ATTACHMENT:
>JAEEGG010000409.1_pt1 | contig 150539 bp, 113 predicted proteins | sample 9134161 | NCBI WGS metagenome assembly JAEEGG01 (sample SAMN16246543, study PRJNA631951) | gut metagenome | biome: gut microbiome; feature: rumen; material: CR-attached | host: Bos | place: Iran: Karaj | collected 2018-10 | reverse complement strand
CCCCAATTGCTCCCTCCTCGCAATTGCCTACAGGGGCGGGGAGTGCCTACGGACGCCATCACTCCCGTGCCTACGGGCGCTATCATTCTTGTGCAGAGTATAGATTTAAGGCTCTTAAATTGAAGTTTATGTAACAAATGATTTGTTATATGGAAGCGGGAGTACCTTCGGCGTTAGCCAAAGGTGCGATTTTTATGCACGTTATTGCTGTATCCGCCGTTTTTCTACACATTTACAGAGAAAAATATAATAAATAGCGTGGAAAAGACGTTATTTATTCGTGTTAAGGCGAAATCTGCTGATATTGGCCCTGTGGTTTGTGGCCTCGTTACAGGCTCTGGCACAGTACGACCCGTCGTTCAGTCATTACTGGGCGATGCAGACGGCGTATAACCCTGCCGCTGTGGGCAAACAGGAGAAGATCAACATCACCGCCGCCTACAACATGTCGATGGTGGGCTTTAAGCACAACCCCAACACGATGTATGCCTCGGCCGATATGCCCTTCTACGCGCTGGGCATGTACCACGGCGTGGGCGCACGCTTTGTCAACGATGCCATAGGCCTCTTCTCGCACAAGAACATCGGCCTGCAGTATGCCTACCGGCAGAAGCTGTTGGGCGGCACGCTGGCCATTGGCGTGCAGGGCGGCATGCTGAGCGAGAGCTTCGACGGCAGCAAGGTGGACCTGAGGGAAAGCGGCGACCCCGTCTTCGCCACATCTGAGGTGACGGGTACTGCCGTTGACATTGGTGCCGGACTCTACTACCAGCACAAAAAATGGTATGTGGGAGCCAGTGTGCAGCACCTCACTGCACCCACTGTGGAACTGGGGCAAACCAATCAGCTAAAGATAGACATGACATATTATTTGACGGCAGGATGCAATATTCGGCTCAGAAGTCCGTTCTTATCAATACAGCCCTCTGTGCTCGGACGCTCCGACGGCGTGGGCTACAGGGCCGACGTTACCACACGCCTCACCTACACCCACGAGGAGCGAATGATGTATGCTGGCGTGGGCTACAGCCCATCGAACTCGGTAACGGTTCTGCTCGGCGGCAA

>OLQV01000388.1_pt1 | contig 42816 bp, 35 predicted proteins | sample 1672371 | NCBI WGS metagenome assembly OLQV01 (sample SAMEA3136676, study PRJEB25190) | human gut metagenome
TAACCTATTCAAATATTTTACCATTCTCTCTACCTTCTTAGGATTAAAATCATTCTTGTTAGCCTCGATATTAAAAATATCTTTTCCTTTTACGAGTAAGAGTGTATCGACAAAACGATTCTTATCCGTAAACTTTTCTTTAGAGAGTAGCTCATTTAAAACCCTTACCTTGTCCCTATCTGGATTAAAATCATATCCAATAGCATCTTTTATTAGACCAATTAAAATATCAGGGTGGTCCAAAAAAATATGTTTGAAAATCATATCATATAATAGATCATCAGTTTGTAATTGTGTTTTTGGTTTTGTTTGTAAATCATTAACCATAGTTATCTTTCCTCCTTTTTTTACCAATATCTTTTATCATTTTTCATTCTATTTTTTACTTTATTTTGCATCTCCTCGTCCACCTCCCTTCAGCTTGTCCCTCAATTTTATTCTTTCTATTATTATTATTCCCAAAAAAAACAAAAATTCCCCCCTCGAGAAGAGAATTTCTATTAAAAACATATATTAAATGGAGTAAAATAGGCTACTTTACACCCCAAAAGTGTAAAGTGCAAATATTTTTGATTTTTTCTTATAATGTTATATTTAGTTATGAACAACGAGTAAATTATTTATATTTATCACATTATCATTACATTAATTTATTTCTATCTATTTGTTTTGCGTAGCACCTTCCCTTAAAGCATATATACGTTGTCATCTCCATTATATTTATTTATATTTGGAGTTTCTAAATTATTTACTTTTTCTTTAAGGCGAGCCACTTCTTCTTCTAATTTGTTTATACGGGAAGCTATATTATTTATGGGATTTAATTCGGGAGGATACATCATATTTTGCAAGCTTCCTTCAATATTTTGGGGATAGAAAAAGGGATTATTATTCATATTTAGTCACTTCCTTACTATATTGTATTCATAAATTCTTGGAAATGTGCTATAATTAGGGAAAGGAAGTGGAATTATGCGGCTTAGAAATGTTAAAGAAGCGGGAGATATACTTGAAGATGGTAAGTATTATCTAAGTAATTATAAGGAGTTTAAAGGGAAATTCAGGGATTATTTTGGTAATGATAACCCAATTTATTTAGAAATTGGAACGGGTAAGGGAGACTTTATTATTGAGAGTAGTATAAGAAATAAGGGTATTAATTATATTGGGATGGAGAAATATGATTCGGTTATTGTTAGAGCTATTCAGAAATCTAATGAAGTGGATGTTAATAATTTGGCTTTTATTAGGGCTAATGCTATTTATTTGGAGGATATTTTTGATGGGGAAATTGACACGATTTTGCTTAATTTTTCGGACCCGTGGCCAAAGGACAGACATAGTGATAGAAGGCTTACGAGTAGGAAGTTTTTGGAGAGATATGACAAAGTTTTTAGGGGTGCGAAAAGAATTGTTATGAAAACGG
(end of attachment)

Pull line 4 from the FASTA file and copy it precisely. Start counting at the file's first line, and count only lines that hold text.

TAACCTATTCAAATATTTTACCATTCTCTCTACCTTCTTAGGATTAAAATCATTCTTGTTAGCCTCGATATTAAAAATATCTTTTCCTTTTACGAGTAAGAGTGTATCGACAAAACGATTCTTATCCGTAAACTTTTCTTTAGAGAGTAGCTCATTTAAAACCCTTACCTTGTCCCTATCTGGATTAAAATCATATCCAATAGCATCTTTTATTAGACCAATTAAAATATCAGGGTGGTCCAAAAAAATATGTTTGAAAATCATATCATATAATAGATCATCAGTTTGTAATTGTGTTTTTGGTTTTGTTTGTAAATCATTAACCATAGTTATCTTTCCTCCTTTTTTTACCAATATCTTTTATCATTTTTCATTCTATTTTTTACTTTATTTTGCATCTCCTCGTCCACCTCCCTTCAGCTTGTCCCTCAATTTTATTCTTTCTATTATTATTATTCCCAAAAAAAACAAAAATTCCCCCCTCGAGAAGAGAATTTCTATTAAAAACATATATTAAATGGAGTAAAATAGGCTACTTTACACCCCAAAAGTGTAAAGTGCAAATATTTTTGATTTTTTCTTATAATGTTATATTTAGTTATGAACAACGAGTAAATTATTTATATTTATCACATTATCATTACATTAATTTATTTCTATCTATTTGTTTTGCGTAGCACCTTCCCTTAAAGCATATATACGTTGTCATCTCCATTATATTTATTTATATTTGGAGTTTCTAAATTATTTACTTTTTCTTTAAGGCGAGCCACTTCTTCTTCTAATTTGTTTATACGGGAAGCTATATTATTTATGGGATTTAATTCGGGAGGATACATCATATTTTGCAAGCTTCCTTCAATATTTTGGGGATAGAAAAAGGGATTATTATTCATATTTAGTCACTTCCTTACTATATTGTATTCATAAATTCTTGGAAATGTGCTATAATTAGGGAAAGGAAGTGGAATTATGCGGCTTAGAAATGTTAAAGAAGCGGGAGATATACTTGAAGATGGTAAGTATTATCTAAGTAATTATAAGGAGTTTAAAGGGAAATTCAGGGATTATTTTGGTAATGATAACCCAATTTATTTAGAAATTGGAACGGGTAAGGGAGACTTTATTATTGAGAGTAGTATAAGAAATAAGGGTATTAATTATATTGGGATGGAGAAATATGATTCGGTTATTGTTAGAGCTATTCAGAAATCTAATGAAGTGGATGTTAATAATTTGGCTTTTATTAGGGCTAATGCTATTTATTTGGAGGATATTTTTGATGGGGAAATTGACACGATTTTGCTTAATTTTTCGGACCCGTGGCCAAAGGACAGACATAGTGATAGAAGGCTTACGAGTAGGAAGTTTTTGGAGAGATATGACAAAGTTTTTAGGGGTGCGAAAAGAATTGTTATGAAAACGG